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Nike ad campaign infringes 'LNDR' trademark, says UK court


2018-07-30 11:11:27


A clothing brand has been successful in preventing Nike from using the term ‘LDNR’ in its ‘Nothing beats a LDNR’ advertising campaign, based on an earlier trademark.

The English High Court handed down its judgment on Wednesday, July 25.

Australia-based Frank Industries is a clothing manufacturer that owns UK-based women’s sportswear brand LNDR. The company owns the UK trademark ‘LNDR’ (number 3,095,285) for goods including clothing and sportswear.

In early 2018, Nike began using the letters ‘LDNR’ in relation to its ‘Nothing beats a LDNR’ UK campaign. The letters were intended to reference the term ‘Londoner’, meaning somebody from London.

Nike’s campaign featured its well-known ‘Swoosh’ mark on a black background, underneath the letters ‘LDNR’, with another image featuring the same devices but with the added words “Nothing beats a”.

Frank filed a complaint for trademark infringement in February 2018. The following month, the clothing company was granted an interim injunction that forced Nike to halt the campaign.

While ‘LNDR’ is in reference to the word launder (in relation to clothing), Frank said that it could also use ‘LNDR’ as a reference to Londoner. According to the company, this explanation suited the LNDR brand as it is based in London and inspired by the active lifestyle of a large city.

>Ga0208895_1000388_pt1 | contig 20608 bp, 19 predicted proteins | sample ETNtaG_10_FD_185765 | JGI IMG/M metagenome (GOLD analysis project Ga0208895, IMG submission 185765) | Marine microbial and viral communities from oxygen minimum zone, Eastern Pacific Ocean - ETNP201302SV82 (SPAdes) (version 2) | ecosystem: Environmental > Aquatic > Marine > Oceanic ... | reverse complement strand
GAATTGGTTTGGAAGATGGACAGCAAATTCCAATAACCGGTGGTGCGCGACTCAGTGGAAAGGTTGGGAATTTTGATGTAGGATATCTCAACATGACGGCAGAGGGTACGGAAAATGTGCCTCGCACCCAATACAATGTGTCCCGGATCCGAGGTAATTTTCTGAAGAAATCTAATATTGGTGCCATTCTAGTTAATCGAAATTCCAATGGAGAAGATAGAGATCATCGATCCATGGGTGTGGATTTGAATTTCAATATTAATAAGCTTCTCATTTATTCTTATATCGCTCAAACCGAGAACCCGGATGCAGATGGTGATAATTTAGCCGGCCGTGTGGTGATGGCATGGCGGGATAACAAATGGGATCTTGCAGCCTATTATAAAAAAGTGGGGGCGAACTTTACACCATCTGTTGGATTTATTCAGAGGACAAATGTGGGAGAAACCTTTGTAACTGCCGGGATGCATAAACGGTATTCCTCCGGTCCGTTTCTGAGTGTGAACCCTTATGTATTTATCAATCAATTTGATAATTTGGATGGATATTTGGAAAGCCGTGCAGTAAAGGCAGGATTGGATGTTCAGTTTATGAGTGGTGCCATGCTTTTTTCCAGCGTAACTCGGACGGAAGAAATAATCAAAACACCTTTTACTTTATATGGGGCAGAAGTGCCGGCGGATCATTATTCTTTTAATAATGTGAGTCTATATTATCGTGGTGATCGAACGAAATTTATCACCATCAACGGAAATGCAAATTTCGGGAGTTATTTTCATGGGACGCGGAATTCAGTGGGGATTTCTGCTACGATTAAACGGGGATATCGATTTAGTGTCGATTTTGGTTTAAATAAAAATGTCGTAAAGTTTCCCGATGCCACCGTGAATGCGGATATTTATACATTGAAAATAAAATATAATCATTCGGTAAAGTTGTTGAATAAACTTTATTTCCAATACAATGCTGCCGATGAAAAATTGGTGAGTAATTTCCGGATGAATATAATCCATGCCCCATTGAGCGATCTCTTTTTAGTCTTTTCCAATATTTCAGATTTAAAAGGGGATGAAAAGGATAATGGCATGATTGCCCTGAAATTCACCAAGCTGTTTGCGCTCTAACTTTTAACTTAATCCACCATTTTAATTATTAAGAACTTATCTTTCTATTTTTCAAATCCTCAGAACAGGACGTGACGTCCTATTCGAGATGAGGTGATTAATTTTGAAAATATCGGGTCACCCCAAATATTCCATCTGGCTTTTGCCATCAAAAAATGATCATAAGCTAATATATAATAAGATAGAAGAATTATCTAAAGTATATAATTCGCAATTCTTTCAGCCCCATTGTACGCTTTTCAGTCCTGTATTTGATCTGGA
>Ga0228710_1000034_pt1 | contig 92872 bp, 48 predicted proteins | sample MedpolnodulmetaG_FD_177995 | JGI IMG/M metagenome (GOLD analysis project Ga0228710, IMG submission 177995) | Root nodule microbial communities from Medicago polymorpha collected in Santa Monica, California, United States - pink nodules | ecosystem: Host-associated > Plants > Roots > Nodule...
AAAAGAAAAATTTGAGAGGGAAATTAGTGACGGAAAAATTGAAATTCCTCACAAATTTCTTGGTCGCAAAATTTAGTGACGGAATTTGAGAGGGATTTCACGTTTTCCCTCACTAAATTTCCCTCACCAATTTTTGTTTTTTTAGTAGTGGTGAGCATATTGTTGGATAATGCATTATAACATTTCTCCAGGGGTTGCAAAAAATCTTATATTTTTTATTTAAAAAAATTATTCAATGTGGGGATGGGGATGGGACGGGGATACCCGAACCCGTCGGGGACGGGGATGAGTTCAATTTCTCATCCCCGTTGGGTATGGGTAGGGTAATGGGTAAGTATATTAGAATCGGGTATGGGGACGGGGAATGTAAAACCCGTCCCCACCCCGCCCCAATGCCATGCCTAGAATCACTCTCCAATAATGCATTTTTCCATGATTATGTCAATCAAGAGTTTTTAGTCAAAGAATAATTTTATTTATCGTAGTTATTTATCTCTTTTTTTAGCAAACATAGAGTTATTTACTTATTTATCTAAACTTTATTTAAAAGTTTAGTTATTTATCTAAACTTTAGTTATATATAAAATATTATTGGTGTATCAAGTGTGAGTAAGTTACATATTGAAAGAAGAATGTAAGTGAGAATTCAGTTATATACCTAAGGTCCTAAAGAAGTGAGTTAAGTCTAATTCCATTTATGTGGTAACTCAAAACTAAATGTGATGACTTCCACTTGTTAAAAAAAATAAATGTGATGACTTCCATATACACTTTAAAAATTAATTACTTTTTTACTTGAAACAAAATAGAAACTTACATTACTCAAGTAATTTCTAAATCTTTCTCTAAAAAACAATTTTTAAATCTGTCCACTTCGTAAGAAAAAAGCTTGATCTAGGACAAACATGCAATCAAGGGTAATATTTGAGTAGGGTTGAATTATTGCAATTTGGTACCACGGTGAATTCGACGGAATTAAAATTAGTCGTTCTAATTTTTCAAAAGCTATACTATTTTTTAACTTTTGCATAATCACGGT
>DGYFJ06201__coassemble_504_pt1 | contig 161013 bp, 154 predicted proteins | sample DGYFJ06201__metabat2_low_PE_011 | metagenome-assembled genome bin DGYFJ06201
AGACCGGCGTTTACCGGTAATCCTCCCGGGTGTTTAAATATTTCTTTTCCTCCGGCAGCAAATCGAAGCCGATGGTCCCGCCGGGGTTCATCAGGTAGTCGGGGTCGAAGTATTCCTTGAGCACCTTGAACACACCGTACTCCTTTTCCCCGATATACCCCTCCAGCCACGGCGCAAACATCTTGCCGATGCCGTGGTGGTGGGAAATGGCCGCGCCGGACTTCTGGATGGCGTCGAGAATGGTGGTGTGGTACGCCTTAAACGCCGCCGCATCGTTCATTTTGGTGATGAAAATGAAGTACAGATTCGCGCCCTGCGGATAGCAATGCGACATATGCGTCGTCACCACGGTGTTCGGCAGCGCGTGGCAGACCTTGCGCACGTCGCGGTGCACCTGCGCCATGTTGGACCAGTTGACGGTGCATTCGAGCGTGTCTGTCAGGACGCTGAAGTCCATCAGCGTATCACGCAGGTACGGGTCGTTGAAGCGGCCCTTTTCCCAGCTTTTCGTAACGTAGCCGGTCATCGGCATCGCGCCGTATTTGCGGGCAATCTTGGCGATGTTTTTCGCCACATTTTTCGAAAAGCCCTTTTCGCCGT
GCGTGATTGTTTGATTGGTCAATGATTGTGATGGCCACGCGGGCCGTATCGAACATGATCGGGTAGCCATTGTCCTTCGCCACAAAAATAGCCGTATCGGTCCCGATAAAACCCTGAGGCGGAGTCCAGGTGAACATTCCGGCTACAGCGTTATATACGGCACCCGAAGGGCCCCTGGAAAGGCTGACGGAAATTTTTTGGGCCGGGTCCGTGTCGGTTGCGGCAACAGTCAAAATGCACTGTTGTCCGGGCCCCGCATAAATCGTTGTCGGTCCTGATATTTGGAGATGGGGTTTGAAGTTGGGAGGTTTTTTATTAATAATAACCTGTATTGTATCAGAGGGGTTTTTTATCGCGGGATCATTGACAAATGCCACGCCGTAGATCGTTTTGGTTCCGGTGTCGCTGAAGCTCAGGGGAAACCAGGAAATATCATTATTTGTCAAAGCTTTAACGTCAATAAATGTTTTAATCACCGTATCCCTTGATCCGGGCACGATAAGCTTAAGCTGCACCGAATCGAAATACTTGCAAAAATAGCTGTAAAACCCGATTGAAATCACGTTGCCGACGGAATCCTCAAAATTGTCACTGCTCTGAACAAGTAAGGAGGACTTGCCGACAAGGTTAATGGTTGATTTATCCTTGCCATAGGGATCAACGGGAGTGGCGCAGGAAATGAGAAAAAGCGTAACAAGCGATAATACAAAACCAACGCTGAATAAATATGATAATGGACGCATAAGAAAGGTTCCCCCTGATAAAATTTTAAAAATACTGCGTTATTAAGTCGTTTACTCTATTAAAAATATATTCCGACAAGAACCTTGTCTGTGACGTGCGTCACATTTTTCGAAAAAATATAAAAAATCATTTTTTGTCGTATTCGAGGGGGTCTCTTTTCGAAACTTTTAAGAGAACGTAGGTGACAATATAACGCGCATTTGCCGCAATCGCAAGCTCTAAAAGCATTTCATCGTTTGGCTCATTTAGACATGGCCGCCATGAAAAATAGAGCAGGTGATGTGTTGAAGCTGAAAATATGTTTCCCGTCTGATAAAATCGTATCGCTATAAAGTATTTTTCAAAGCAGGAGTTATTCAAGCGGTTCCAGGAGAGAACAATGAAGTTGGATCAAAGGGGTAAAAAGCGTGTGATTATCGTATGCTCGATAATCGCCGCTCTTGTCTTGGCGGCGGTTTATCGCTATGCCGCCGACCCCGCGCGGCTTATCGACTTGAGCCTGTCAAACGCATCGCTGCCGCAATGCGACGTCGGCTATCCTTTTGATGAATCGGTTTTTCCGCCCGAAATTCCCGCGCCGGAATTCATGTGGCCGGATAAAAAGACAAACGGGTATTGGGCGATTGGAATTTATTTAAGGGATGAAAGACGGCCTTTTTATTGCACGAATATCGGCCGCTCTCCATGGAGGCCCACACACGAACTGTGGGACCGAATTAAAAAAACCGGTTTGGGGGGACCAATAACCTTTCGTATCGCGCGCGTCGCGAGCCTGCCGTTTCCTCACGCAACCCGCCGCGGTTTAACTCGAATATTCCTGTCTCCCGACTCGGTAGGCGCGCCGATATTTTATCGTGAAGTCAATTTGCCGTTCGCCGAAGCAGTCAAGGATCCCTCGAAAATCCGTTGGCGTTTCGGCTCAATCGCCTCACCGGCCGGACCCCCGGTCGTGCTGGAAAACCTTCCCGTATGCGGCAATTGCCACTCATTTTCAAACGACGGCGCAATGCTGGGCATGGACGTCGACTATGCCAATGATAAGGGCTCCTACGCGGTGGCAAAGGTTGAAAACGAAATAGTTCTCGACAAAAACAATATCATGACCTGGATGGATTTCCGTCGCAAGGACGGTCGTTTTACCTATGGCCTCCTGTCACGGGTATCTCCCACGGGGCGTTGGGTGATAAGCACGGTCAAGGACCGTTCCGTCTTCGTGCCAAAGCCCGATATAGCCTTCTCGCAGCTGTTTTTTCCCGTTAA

According to the court, the main issue in the dispute is how the average consumer would perceive the signs ‘LNDR’ and ‘LDNR’ in the context of the term Londoner and the city of London.

Jamie McCall, senior marketing director for Nike UK and Ireland, told the court that the company has a history of using the vowels of cities to give “geographical identifiers” together with the ‘Swoosh’ mark. For example, Nike has used NYC to represent New York City.

McCall said that Nike has been using LDN to identify with London residents for approximately six to eight years.

However, Frank argued that some consumers may be made to believe that Nike’s use of LDNR may indicate a collaboration between the two companies. Mr Justice Arnold said that Frank supplied sufficient evidence to support this conclusion.

He said that “the close and confusing similarity between the trademarks and ‘LDNR’, the identity of goods and the moderate degree of attention paid by the average consumer all points towards a likelihood of confusion”.

Frank was also successful in its claim of passing off.

As a result, Arnold ruled that Nike had infringed Frank’s trademark.

“It was a brave decision to sue a company as big as Nike,” commented Arty Rajendra, head of IP disputes at Osborne Clarke, which represented LNDR.

“However, LNDR has a growing reputation and positions itself as a premium brand. It could not sit by and let Nike damage its brand.”

Joanna Turner, founder of LNDR, said the company can now focus on building its brand.

“We work very hard to create the best premium, high-quality products in the market, and confusion of our products or brand with Nike would be extremely damaging," she said.

“It was not an easy decision to go up against a giant like Nike, and it is not a situation you imagine you will ever have to take on. We are both pleased and relieved that the judge saw things the same way as we did."

Source: WIPR website

Editor: dora

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